Thank you for the opportunity to read this report and comment! My feedback is regarding [para 61] on page 14 - the section on Information Literacy Assessment Initiatives in Academic Libraries. The mention of tests is a good starting point - although it would be great to include the NSSE (National Survey of Student Engagement) which is developing an Information Literacy Survey Module and to omit LibQual, which I have never found particularly relevant to IL assessment. In addition to tests, librarians are working hard to build learning assessments that are outcomes-based into their repertoire as part of a larger "research agenda" to document the impact and value of libraries - this is all well documented in "Value of Academic Libraries: A Comprehensive Research Review and Report" by Megan Oakleaf (2010), pages 37-42, if additional examples are needed. Thanks, again!

Lisa Hinchliffe's picture

Carrie - Great to have your comments and be reminded for the NSSE effort. I'd like to see LibQUAL left in since it does have some baseline questions at least and so many libraries do it. We are working on a project here at UIUC to figure out how to combine those IL questions with other LQ data points to see a more meaningful story. But, pointing to other resources is definitely a good addition!

Dorcas Hand's picture

Thank you all for working so diligently to compile such a comprehensive report. It makes many important points artfully and clearly. I did note a couple if issues.

  • [para13] What exactly are ICTs? I glean a general definition from the context, but did not see it spelled out anywhere handy.
  • [para 39] line 1 - "Dominic's" has no reason for the pssessive form. I bet many folks caught that one already.
  • [para 63] line 1 - "are often are" should be either "are often" or "often are". I guess there was some debate...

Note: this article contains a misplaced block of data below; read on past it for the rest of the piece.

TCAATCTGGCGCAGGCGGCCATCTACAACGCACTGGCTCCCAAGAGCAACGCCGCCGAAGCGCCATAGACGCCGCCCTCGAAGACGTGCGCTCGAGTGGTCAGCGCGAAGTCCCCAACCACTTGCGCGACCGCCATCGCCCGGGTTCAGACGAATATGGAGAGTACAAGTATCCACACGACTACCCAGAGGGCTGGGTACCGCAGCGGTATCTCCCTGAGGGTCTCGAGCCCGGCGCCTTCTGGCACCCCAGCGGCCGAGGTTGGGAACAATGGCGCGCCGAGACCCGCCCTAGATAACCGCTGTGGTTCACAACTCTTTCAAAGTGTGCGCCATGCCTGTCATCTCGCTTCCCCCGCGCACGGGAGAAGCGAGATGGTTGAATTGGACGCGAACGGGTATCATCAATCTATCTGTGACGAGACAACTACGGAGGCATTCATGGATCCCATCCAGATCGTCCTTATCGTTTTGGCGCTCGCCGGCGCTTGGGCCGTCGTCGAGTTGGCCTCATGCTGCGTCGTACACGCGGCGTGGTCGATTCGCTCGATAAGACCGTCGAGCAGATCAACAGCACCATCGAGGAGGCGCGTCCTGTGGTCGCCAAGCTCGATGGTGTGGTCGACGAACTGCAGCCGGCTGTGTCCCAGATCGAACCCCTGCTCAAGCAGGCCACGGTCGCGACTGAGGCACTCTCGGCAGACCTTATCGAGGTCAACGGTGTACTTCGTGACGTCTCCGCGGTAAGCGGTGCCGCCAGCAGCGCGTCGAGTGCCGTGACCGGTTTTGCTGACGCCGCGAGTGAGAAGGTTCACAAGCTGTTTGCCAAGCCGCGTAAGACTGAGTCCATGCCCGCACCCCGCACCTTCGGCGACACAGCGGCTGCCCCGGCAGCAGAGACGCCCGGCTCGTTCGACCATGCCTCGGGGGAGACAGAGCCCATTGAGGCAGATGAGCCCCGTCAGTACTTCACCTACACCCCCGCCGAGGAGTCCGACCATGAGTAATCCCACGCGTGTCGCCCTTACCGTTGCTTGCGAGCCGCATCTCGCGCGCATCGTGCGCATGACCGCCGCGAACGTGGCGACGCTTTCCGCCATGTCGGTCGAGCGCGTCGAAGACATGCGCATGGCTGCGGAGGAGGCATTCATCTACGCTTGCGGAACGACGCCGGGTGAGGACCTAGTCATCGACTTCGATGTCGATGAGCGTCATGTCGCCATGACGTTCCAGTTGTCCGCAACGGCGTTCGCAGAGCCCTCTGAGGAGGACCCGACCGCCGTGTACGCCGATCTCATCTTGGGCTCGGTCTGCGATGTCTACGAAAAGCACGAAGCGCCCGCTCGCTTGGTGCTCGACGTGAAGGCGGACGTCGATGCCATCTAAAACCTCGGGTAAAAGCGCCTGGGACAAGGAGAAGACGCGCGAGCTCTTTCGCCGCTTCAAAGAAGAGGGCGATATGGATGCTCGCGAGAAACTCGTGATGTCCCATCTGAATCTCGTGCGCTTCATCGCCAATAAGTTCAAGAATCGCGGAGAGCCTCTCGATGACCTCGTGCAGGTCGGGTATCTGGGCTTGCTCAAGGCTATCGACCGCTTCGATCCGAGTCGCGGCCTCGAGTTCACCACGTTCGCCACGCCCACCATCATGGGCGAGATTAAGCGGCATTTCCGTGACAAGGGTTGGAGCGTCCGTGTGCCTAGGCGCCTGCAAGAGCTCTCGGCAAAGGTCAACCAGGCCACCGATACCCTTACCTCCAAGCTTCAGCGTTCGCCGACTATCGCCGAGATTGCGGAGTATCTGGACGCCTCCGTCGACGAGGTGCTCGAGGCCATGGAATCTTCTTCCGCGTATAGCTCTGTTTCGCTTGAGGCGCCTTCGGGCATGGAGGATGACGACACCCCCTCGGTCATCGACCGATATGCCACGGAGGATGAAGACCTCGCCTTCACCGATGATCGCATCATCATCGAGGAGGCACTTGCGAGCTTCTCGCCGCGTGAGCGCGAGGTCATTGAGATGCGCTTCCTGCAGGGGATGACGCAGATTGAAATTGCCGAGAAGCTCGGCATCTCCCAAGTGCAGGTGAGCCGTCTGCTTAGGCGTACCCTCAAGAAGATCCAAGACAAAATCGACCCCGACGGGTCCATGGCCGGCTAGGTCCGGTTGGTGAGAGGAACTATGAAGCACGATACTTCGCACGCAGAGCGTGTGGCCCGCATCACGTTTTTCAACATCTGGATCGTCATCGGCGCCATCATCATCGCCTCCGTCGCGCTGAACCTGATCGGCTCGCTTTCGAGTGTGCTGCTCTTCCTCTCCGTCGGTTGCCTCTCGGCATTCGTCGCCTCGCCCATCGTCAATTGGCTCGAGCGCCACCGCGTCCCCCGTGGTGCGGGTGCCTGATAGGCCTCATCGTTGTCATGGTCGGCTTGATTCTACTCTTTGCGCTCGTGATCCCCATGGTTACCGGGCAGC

• [para 63 and 64] - I think there is some repetitious language here around the issue of responsibility. I'm not sure how to clear it up - but I didn't like reading almost the quote again immediately after.
  • [para 68] line 3 - What is a BTOP? The acronym is reused several times from here through the next page, and I didn't know what it meant.

Again, thank you for your work. I'm sure it was intense to get the language as clear and concise as it is.

Dorcas Hand
Annunciation Orthodox School
3600 Yoakum Blvd
Houston TX 77008

Susan McKinlay's picture

Para 64:  Thank you for posting the report for review.  At the library I was working at last year - Pierce County Public Library South Hill Branch in Washington State - has increased the number of public computers on the floor from 54 to 62 and remodeled to the one desk model.  This trend of offering the public more computers for access while decreasing points of service is what is happening.  I realize that salaries cost money and that online click tutors are not always sufficient for some library users.  I assisted a seven year old in using MS Word one evening.  He typed two sentences and needed to print the document also.  Older non-digital users are windowed out of the job market, some can handle an email and that level of skill is not sufficient for a job application.  So I would add a line about how staffing is changing.

Para 65:  bottom lines:   

requests for sophisticated technological help. Downturns in the economy and associated cuts in funding, staffing, and hours have made providing a range of digital services challenging for most institutions.

I would edit: 

in funding, staffing, service models, and hours have made providiing a range of digital servides challenging for most institutions.

 

Lauren Moore (non-member)'s picture

Great work on this!  Here are some things that occurred to me as I read:

[para 7]: I admit my evidence is only anecodotal, though I'd wager an analysis of BTOP data would confirm this, but I think that another, equally important and certainly related lesson learned from BTOP projects is that engaging and immediately rewarding digital literacy occurs most effectively in one-on-one instruction settings.  The shift in the library digital literacy instruction from a classroom model to personalized, one-on-one instruction is too huge to overlook. It's happened at each of the BTOP libraries in our System.  This shift has had a positive impact on the efficacy of digital literacy instruction, but has demands much more staff time and library resources.